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Publication numberUS3519720 A
Publication typeGrant
Publication dateJul 7, 1970
Filing dateApr 24, 1968
Priority dateApr 24, 1968
Publication numberUS 3519720 A, US 3519720A, US-A-3519720, US3519720 A, US3519720A
InventorsBunger David A
Original AssigneeBaldwin Co D H
Export CitationBiBTeX, EndNote, RefMan
External Links: USPTO, USPTO Assignment, Espacenet
Organ having variable timbre with transistorized player controlled dynamic filter
US 3519720 A
Abstract  available in
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Claims  available in
Description  (OCR text may contain errors)

July 7, 1970 LAYER ORGAN HAVING VARIABL CONTROLLED DYNAMIC FILTER 2 Sheets-Sheet 1 Filed April 24, 1968 Eoma zoawwgfi 8 R m 6 W 2 u up m m NUDE n EE 0 t 23 055 m j m I! m mmar 0 Q i! q moEEEm mm r $3 $55 u 255 D a? imam? i Q w firmwam p F J m W 2 $153 v *5. U 2- Y wzqudu 00000 032 mufiw u: 00. ow 3 1% w 8 2 w v s a 9n 3 3 m U 3 x 3,519,720 E TIMBRE WITH TRANSISTORIZED P LAYER July 7, 1970 D. A. BUNGER ORGAN HAVING VARIABL CONTROLLED DYNAMIC FILTER 2 Sheets-Sheet 2 Filed April 24, 1968 MWHH EB. amgm VEOBPwZ ruamowwm .v Q23: 9 SEE g7 mgr $0 *in XON.

INVENTOR DAVID A HUNGER 7M4 /V.A- BY 2 a I ATTORNEYS United States Patent Filed Apr. 24, 1968, Ser. No. 723,685 Int. Cl. G10h 1/02, 5/02 U.S. Cl. 841.12 9 Claims ABSTRACT OF THE DISCLOSURE An electric organ having conventional voicing circuits is also supplied with an auxiliary dynamic voicing filter including transistors, controlled by the expression pedal of the organ. The voicing filter is an active RC filter, having a feedback loop of controllable gain, that gain determining the peak frequency of the filter. A diode gate in the feedback loop is controlled by a control voltage established as a function of position of the expression pedal of the organ. V

BACKGROUND OF THE INVENTION Prior U.S. patents relating to the subject of this invention are: Peterson, 3,255,296; Peterson, 3,316,341; Neustadt, 3,166,622.

These patents involve dynamic modification of the output of tone generators of an electric organ. The present invention involves use of an active tunable RC filter of novel configuration, as a device for dynamically modulating the timbre of a tone, but in addition involves the use of the in any event available expression pedal of an organ to control timbre modulation, while that pedal remains available to the organ for expression control. Thereby the total number of controls which the player is called on to manipulate, in practicing the present invention, is not increased over the number required in the conventional organ, yet the total number of musical effects available to the instrument being played in increased.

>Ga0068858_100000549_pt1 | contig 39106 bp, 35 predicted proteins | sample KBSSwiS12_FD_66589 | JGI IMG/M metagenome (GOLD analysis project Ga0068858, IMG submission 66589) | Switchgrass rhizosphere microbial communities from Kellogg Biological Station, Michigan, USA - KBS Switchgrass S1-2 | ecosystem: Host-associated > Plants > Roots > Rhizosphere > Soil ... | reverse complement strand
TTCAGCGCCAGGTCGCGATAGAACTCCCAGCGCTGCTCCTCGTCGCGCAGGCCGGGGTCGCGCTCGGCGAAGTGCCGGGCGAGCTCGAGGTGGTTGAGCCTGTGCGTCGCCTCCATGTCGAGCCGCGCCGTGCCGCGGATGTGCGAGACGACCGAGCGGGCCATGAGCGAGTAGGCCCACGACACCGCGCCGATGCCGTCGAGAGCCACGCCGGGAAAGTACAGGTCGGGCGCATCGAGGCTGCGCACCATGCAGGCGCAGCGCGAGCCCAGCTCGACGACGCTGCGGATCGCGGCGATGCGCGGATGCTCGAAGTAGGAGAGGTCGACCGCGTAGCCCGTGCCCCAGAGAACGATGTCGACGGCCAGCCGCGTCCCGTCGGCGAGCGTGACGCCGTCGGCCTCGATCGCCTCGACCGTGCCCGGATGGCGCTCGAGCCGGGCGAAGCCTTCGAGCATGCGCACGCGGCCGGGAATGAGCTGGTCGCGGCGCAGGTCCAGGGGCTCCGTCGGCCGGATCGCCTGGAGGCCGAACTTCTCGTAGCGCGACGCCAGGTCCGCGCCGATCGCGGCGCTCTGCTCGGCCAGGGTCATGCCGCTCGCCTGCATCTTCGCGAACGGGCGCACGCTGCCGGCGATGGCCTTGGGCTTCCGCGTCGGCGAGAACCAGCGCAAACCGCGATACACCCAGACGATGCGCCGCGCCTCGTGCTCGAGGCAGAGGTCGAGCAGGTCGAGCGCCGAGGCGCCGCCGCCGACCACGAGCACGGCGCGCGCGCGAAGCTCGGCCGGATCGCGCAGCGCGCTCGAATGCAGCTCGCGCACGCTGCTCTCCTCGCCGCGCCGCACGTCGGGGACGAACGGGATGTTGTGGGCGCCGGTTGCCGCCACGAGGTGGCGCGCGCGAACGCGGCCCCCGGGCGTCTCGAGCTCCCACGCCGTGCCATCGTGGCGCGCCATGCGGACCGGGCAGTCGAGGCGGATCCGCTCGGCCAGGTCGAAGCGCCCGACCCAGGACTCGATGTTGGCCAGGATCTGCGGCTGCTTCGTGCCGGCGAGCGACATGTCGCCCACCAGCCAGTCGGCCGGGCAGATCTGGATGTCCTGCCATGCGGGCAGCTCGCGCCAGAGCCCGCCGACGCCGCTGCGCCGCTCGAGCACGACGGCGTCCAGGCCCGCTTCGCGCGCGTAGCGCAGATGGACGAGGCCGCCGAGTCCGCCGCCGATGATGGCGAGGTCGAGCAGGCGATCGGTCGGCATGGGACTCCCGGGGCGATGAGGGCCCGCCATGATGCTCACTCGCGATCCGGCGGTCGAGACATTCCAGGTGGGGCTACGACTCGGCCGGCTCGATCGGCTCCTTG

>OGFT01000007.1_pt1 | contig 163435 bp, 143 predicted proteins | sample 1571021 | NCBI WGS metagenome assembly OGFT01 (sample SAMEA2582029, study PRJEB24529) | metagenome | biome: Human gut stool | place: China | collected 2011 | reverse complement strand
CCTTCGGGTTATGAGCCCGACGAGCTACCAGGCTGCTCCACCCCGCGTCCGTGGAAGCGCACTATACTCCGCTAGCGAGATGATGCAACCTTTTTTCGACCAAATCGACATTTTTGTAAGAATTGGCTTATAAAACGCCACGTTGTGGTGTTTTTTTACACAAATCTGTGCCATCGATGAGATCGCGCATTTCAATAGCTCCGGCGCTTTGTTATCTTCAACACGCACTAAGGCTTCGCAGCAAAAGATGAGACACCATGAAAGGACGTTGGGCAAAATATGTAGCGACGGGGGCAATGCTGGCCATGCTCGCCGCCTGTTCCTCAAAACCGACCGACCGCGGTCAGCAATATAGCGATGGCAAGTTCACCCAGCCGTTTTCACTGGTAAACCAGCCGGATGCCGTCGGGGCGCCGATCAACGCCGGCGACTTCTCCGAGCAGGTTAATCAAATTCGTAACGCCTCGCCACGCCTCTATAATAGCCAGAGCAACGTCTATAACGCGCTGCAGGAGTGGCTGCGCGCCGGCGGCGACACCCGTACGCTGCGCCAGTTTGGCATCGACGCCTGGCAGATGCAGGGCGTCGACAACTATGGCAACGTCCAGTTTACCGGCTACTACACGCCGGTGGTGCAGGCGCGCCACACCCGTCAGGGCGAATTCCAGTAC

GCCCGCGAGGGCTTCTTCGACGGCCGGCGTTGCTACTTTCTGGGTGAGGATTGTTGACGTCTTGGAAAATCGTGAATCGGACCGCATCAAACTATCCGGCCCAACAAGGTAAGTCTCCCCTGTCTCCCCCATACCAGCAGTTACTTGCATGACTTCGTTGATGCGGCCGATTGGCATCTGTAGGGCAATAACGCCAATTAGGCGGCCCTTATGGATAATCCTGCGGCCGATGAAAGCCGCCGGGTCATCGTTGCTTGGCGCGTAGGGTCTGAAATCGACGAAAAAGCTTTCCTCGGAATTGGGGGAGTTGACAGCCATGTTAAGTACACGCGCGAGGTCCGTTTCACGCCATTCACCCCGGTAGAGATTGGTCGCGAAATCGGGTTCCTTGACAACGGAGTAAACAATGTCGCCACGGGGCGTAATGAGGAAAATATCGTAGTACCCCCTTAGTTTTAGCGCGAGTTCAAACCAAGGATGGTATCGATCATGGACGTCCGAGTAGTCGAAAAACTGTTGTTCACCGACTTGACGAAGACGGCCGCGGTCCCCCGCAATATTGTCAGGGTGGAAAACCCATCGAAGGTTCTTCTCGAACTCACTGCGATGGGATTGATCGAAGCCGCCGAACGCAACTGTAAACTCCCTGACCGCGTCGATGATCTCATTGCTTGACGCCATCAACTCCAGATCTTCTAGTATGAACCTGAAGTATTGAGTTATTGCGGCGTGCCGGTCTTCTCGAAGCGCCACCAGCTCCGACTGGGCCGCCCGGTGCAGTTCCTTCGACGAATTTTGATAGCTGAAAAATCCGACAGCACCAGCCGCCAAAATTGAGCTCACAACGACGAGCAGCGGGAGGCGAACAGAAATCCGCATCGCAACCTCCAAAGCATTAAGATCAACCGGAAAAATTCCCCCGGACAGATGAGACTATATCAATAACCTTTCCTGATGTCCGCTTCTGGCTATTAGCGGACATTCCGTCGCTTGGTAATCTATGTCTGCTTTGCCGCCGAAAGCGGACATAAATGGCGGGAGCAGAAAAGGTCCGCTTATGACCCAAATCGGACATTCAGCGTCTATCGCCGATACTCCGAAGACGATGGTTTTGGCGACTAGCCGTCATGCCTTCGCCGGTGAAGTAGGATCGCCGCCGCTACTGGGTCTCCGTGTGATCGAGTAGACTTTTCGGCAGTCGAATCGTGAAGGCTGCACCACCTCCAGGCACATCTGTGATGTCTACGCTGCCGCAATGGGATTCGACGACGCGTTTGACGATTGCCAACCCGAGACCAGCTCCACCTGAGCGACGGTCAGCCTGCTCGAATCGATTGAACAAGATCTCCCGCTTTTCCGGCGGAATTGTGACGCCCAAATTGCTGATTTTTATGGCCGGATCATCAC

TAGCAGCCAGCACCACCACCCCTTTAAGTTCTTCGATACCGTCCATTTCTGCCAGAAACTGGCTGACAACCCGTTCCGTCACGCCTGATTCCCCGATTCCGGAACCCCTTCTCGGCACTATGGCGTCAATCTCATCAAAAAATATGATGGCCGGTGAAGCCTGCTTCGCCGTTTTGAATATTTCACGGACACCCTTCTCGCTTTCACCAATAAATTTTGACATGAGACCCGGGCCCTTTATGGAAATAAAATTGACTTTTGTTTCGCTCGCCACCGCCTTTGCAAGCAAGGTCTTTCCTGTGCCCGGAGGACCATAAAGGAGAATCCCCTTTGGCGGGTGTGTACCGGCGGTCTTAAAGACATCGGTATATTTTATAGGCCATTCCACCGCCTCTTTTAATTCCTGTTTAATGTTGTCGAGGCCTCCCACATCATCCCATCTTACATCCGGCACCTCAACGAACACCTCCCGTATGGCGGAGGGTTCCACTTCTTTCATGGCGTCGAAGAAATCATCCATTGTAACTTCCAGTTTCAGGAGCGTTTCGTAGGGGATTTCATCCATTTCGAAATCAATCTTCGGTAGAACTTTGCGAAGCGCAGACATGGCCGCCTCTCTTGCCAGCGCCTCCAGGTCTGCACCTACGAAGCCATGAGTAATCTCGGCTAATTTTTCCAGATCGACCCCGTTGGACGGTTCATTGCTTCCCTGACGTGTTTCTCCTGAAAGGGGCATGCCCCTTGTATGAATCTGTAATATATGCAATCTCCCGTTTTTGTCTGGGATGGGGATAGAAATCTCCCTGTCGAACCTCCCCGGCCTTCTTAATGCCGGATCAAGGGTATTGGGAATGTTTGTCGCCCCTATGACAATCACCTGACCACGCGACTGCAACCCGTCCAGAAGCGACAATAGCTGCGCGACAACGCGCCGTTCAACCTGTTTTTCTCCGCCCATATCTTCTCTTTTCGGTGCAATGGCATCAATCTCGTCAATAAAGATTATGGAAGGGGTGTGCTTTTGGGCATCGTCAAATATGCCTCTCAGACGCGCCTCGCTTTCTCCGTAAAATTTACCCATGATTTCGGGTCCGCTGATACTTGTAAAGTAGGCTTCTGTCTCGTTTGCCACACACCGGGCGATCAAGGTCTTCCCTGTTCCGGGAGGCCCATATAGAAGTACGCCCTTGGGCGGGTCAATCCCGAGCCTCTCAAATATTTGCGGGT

SUMMARY OF THE INVENTION An electric organ conventionally includes a tone generator having discrete complex tone sources which can be selectively called forth by key switches. The complex tones, i.e., tones containing many partials, are passed through voicing filters which are selectively placed in circuit by voicing tabs. The voicing filters determine the relative amplitudes of the partials, for each tone, which are passed on to amplifiers and eventually to loudspeakers. Expression is the term employed to indicate loudness of the radiated acoustic sound, and in the conventional organ expression is controlled by a foot pedal actuated by the right foot of the player.

According to the present invention, a dynamic voicing filter is provided which is additional to and connected in parallel with the usual voicing filter and which can be selectively operatively connected in the system at will, either in place of or in addition to the usual voicing filters. The peaking frequency of the dynamic voicing filter is a function of the position of the expression pedal. 'The ice dynamic voicing filter per se represents circuitry and principles of operation which are novel.

BRIEF DESCRIPTION OF THE DRAWINGS FIG. 1 is a graph depicting various available response curves of a variable timbre control filter, employed in the system of the invention;

FIG. 2 is a block diagram of a system of the invention; and

FIG. 3 is a schematic circuit diagram of a dynamic filter of the system of FIG. 2, and of controls for the dynamic filter.

DESCRIPTION OF THE PREFERRED EMBODIMENTS In FIG. 2, 10 is a signal generator which contains a signal source for each of the array of complex tones required in an electronic organ. The separate tones are called forth by closing key switches 11, as by keys or pedals (not shown) in the process of playing the organ. The tones called for by the key switches 11 are collected on a bus 12, which leads to conventional organ voicing filters 13. The latter are conventionally selected by voicing tabs, not separately shown. The outputs of the voicing filter or filters selected by the voicing tabs proceed to a preamplifier 14, followed by an amplification stage 15. The latter drives a power amplifier 16 which in turn drives a loudspeaker 17. A control voltage derived from a voltage divider 18 actuated by an expression pedal 19 (FIG. 3) is applied to lead 20. That control voltage is applied as a gain control signal to preamplifier 14, so that the loudness of sound radiated by the loudspeaker 17 is a function of the position of the expression pedal 19. The detailed description of the system, to this point, fits many conventional organs.

A dynamic filter 30 is connected to the bus 12. Filter 30 is a bandpass filter which has an adjustable peaking frequency as a function of control voltage, and a relatively low Q which varies between values of about 2 and 5 as the control voltage varies. Peak frequencies may vary from 300 HZ. to about 1.5 kc., as the control voltage varies. The output of filter 30 proceeds via a tab switch 31 to preamplifier stage 15, following the preamplifier 14 which is subject to gain control. Stage 14 may be incorporated in preamplifier 15. The expression pedal thus simultaneously controls gain of the conventional organ output, and tonal characteristics of a subsidiary output which itself has constant gain.